Meditation is Money

Meditation, or rather the state of presentness you achieve through meditation can make you rich. I know, you’ve probably heard something similar before and you’re rolling your eyes by now, but hear me out- I am not setting myself up for some “to be truly rich is to be spiritually rich” type conclusion, I mean that it will make you money rich.

When speaking on the topic of becoming rich, we must first explore what money actually is. Money as we know it has three functions- store of value, medium of exchange and unit of account. The paper cash in your wallet is merely simply with a number and some historical person’s face drawn on it if it does not serve these functions. For our purposes we will focus on one of these functions; medium of exchange. This simply means that the money that you have can be exchanged for various goods and services such as a haircut, car, dinner, watermelon etc. Another way to see it is that the money that you pay is exchanged for the value that you receive. ‘Value’ can differ depending on what kind of service or good you are purchasing. It could come in the form of convenience provided by a taxi driver or in the form of gastronomic pleasure and good ambience from purchasing a fine dinner. So when we say we want to be rich and have lots of money, it is not the money that we want but the potential value that we will receive in exchange for that money. In this sense it is not difficult to see that money = value and that if this equation is broken there is no point to having money at all.

The strange thing about the money = value equation is that it is subjective. Even for the exact same item some people are willing to dish out more cash for it because they subjectively perceive the value of that item to be higher. A common example would be a billionaire dying of thirst in the desert who would pay 100 million for a gallon of water vs. someone by a freshwater lake who isn’t willing pay $1 for the same gallon because he has abundant access to fresh water. This also means that if two people buy the same meal, one starving from an intense Brazilian Jiu-Jitsu class (usually me) and the other barely hungry, the one that just did BJJ will subjectively gain more value from that meal than the other even though they’ve both paid the same amount.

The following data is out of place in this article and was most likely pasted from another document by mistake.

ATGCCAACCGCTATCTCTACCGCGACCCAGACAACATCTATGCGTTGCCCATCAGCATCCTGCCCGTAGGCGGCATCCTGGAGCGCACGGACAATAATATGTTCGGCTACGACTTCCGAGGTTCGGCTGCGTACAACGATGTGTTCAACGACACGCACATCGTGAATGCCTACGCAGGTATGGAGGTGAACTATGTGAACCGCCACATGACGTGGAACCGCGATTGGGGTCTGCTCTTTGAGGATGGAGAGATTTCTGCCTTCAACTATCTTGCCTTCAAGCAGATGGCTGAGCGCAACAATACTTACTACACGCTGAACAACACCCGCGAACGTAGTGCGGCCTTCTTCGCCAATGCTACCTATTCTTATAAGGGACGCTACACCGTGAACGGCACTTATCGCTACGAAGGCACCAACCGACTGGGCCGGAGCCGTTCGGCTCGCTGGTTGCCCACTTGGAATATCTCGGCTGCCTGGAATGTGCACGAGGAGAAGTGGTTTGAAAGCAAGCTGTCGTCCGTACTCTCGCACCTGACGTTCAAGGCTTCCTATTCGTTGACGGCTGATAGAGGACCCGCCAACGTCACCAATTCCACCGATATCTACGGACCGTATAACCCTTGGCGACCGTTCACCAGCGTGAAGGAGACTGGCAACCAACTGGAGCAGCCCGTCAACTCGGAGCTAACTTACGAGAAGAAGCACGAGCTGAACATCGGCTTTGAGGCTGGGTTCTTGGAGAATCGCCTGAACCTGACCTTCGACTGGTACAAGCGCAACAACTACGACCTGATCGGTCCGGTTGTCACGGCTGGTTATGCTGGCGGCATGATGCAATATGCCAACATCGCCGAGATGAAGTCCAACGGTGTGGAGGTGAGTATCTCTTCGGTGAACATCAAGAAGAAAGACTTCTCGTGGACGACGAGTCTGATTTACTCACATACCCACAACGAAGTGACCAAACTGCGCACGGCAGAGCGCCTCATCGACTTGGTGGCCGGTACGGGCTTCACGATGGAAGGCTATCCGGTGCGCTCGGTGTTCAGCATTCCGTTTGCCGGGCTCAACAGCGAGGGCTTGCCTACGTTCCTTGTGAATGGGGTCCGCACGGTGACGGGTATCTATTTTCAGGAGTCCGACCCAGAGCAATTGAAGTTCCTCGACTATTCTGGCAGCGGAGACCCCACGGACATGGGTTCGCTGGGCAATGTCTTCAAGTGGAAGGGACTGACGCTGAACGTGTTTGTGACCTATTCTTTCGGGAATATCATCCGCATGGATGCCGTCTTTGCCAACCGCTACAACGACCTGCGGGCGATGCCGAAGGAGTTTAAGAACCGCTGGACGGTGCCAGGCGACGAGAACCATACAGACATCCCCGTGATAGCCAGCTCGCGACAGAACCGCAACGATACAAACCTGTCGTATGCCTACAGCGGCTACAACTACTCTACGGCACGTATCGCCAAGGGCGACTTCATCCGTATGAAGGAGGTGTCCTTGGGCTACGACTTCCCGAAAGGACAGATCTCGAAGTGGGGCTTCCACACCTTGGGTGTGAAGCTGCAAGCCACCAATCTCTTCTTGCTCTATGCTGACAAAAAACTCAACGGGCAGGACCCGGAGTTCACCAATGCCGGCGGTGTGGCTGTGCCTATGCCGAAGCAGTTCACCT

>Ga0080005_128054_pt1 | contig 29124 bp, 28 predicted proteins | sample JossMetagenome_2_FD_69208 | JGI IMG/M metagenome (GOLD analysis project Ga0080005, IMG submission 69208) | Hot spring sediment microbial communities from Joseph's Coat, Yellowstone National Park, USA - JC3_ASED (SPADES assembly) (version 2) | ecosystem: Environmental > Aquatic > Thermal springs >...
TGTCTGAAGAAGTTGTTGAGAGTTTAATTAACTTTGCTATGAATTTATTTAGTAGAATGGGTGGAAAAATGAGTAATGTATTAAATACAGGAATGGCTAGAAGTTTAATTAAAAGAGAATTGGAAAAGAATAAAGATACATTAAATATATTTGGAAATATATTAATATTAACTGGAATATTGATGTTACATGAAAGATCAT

If we accept the two suppositions that money = value and that value is subjective to the individual who is receiving it, we come to a loophole which we can use to ‘hack’ the equation. This is where meditation comes in. The various meditation practices around the world all share the emphasis on being present to each moment without being regretful of the past or worried about the future. It forces the monkey mind to calm down and observe the world as it actually is instead of looking at it through kat-karma-resin-rich-ornaments-laughing-buddha-maitreya-buddha-dragon-defends-the-house-from-evil-spiritstainted interpretations and biases. When you are purely in the moment and open minded to everything, the subjective value of the good or service purchased goes up. Have you ever had the experience of watching something on your phone while you are eating and realising that you were so distracted by your smartphone that you didn’t taste the food at all? Or going on a date to a beautiful place with your significant other, getting into a small argument and then not registering the scenery at all because you’re angry? Remember that when you pay for the delicious meal or the plane tickets to a scenic destination you are paying for the value and pleasure that you will derive from those experiences. If you are not present enough to enjoy what you’ve paid for, aren’t you technically throwing money down the drain? On the flipside, if you are able to become present through meditation and fully enjoy the deliciousness of the meal or the experience of travelling, aren’t you technically richer? If you are present a $5 meal can taste like a $500 dollar meal, and if you are distracted and worried, a $500 dollar meal can taste like a $5 meal.